The button was easy to use with bare hands and okay with powerstretch gloves, but with my padded leather gloves it was like trying to find the sixpence in the pudding (that’s a reference for all the folk my age and over). This is my winter light now, no problem.

I was taking no chances with the cold and went heavily armed with an array of PHD kit.  The Minim Down Trousers and Minimus Down Socks had just came in for test, and I was originally going to sleep with those, my Minimus Jacket and the special issue Minim 300 bag with the short zip. But thinking about it, I decided to take the tried and trusted winter sleepzone of justice: the Minim Ultra and Combi. The extra 230g of the down pants wasn’t even going to be noticed.
The sleeping bags performed as always, superbly. Warm, comfortable and reliable, I can plan winter trips around their capabilities, and that’s what gear should be all about. I think for higher and colder camps, I’ll stick the Minim 300 on the inside and see how that does. Just how warm would that be?.
The down pants would seem to be either an expedition item or a Christmas gift for the “Man who has everything”. Not so, I pulled them on soon after I got camp sorted out and immediately felt the benefit. Softshell is great on the move, but it bleeds heat quickly when you’re standing still and the temperature is dropping. When I was wandering the crags with the camera I had the pants and jacket on and I remained comfortable all the time, so for photographers, stargazers and the like, insulated pants must be fantastic, but for winter campers they’re a dream come true. There’s an element here of allowing you to get out of the tent for longer after hours. The winter nights are long, and hanging about outside or exploring after dark can be bloody cold, so for me these are just the business. Add to that the weight and tiny pack size, and the PHD pants get a free pass into my rucksack. The don’t look weird either (see below), the fit is nicely tapered with a nice high drawcorded waist to overlap with a jacket, even when bending and moving.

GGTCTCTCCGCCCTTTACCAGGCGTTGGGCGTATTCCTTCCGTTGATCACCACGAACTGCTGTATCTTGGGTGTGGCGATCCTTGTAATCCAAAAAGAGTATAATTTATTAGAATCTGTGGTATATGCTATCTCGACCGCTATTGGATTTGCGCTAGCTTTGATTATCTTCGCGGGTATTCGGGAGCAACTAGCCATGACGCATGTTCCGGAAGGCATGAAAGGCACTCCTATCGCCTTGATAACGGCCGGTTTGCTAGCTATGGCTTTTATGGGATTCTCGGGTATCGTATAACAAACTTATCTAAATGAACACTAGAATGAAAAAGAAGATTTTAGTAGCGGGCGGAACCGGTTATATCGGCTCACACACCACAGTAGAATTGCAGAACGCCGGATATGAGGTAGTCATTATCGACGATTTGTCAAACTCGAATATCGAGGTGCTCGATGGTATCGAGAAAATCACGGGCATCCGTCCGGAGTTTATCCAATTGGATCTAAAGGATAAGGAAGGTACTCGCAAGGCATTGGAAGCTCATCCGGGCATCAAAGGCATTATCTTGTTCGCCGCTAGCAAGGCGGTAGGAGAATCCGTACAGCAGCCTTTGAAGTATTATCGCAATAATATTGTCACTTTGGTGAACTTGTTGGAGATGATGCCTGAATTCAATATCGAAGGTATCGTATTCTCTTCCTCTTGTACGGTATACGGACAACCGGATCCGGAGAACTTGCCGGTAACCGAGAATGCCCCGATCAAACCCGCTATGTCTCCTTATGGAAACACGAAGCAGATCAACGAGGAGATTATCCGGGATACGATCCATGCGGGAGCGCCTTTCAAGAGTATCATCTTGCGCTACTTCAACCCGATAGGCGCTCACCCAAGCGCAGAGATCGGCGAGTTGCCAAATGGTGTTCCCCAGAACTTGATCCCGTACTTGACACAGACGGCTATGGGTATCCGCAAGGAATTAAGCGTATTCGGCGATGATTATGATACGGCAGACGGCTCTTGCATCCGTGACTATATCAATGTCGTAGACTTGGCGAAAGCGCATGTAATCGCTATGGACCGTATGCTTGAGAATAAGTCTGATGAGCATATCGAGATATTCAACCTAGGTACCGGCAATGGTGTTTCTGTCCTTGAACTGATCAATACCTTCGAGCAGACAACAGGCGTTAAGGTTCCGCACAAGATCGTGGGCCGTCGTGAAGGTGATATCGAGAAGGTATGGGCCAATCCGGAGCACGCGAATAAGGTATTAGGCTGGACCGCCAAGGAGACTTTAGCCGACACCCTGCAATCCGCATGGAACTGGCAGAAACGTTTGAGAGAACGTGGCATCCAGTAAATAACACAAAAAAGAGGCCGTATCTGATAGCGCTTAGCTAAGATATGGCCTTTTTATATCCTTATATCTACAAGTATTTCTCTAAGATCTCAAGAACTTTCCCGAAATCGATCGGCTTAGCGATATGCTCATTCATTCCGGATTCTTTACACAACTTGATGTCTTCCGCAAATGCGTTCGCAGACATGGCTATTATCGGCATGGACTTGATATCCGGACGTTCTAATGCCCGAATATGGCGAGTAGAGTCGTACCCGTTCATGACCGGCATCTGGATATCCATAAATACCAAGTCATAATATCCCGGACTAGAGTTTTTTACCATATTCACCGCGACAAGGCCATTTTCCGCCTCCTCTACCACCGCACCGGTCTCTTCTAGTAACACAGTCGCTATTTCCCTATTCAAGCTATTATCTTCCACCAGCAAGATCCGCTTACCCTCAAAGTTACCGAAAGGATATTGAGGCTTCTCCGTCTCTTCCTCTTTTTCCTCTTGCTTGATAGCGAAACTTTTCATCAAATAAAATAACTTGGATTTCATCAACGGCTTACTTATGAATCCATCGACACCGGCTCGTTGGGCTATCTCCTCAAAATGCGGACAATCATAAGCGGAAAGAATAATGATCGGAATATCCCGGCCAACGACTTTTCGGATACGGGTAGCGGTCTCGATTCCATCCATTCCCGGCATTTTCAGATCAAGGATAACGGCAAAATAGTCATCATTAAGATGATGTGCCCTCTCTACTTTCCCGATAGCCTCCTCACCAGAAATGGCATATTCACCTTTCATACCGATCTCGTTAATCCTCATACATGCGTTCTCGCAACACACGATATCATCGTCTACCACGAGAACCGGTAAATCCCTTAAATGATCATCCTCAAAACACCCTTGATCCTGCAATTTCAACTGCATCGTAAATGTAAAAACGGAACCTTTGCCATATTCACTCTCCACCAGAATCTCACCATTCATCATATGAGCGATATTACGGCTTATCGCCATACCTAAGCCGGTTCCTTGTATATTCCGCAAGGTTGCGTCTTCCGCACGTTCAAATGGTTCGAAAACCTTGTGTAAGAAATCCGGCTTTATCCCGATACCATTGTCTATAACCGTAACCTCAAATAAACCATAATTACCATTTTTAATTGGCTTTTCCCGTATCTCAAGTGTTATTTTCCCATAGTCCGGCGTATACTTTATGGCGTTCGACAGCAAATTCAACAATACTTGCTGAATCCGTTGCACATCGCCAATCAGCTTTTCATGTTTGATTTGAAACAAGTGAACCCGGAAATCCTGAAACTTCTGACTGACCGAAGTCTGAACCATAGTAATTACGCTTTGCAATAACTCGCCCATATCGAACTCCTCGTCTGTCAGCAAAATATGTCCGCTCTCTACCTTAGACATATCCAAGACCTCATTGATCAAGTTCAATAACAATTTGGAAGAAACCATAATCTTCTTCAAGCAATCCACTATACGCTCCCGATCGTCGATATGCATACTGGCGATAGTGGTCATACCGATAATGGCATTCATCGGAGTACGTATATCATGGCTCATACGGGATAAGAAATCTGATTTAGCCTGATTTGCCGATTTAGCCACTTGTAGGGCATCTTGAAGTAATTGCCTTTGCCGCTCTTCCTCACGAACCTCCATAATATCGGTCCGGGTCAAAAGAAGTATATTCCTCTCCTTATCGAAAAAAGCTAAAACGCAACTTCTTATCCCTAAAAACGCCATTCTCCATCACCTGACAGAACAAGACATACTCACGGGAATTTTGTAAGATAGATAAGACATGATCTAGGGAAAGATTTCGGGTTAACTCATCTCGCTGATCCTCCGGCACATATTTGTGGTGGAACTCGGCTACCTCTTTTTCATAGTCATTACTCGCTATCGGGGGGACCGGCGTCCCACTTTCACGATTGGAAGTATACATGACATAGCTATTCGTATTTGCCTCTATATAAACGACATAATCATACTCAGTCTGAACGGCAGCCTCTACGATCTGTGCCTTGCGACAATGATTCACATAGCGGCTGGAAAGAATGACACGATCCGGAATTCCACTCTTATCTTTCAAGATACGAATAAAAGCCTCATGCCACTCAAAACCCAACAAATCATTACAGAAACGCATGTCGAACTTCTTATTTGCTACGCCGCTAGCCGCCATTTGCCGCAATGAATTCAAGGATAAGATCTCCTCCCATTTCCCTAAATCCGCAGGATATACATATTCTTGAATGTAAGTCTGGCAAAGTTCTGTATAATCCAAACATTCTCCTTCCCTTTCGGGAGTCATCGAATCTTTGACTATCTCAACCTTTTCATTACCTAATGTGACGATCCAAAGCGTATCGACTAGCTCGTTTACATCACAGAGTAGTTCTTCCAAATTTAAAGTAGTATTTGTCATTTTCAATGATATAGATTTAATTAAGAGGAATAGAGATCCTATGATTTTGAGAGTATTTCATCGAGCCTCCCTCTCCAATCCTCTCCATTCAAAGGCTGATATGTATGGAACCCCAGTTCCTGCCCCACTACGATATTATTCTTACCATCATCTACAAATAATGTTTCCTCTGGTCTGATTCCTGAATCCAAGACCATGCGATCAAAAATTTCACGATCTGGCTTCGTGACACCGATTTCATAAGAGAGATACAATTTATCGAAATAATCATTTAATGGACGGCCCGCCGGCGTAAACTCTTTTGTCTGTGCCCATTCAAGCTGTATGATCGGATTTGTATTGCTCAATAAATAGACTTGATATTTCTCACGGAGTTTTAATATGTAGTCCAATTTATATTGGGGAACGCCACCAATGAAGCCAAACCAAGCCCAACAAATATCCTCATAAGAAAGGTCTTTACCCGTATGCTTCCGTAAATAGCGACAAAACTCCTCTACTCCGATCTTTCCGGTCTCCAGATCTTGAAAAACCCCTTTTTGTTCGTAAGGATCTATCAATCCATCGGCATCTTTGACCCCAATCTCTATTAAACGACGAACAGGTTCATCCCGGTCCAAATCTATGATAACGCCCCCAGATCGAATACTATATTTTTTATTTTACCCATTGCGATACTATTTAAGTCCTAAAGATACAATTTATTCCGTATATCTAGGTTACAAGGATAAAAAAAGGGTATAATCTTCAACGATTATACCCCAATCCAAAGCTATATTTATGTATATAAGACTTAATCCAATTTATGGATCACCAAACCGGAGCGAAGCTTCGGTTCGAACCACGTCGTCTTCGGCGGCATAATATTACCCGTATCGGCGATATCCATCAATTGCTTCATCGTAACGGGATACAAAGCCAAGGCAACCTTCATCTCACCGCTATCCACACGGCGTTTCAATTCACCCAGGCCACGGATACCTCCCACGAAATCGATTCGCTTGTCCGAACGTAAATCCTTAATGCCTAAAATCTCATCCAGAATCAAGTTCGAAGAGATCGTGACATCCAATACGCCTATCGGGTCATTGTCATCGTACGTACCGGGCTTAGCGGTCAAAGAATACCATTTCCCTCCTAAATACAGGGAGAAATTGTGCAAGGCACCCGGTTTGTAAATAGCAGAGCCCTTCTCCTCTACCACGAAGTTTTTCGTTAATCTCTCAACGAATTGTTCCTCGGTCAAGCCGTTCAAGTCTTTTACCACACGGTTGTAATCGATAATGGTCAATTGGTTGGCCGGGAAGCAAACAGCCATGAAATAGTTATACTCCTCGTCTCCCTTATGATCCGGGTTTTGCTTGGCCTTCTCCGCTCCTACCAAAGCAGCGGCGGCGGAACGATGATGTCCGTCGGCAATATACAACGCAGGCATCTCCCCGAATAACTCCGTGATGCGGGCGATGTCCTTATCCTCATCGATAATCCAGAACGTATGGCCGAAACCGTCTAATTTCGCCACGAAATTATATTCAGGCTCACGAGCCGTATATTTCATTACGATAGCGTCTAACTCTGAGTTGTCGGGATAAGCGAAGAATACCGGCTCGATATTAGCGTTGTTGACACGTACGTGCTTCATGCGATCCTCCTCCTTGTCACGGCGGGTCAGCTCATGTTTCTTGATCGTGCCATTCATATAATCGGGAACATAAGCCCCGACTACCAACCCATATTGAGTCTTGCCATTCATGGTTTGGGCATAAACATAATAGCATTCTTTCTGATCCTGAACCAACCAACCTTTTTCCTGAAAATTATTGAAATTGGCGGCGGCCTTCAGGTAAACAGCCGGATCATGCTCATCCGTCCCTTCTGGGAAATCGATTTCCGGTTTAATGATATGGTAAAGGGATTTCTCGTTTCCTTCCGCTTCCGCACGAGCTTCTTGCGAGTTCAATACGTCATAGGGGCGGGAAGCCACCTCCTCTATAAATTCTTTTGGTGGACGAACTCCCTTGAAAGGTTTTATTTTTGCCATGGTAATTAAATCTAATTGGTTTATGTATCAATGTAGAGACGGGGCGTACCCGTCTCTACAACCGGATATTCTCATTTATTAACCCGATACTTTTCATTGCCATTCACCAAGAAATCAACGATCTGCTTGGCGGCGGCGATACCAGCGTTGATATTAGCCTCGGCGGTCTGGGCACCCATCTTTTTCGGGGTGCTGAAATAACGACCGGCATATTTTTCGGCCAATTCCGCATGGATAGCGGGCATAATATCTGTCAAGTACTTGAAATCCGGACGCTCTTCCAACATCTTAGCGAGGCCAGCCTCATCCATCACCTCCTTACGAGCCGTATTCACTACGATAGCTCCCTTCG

The Minmus Down Socks are simple elastic ankled boots, no soles, nothing fancy, just simple warmth for your feet. The pack down to zero and worked perfectly until I got into my sleeping bag. Genius.

An unexpected member of the team was the Thermarest NeoAir (it was already packed, and I didn’t really think about it). Now it has no “real” insulation as such, and the floor of the Photon is the same fabric as the ‘comp’s flysheet, so there really wasn’t helluva much between me and the snow. But surprisingly, it was okay. It only struggled when I lay flat on my back, on my side where I lie most of the time and where the contact points are minimal it was fine and my sleep was undisturbed.
I probably won’t take it regularly through winter, but it’s good to know that it’s possible.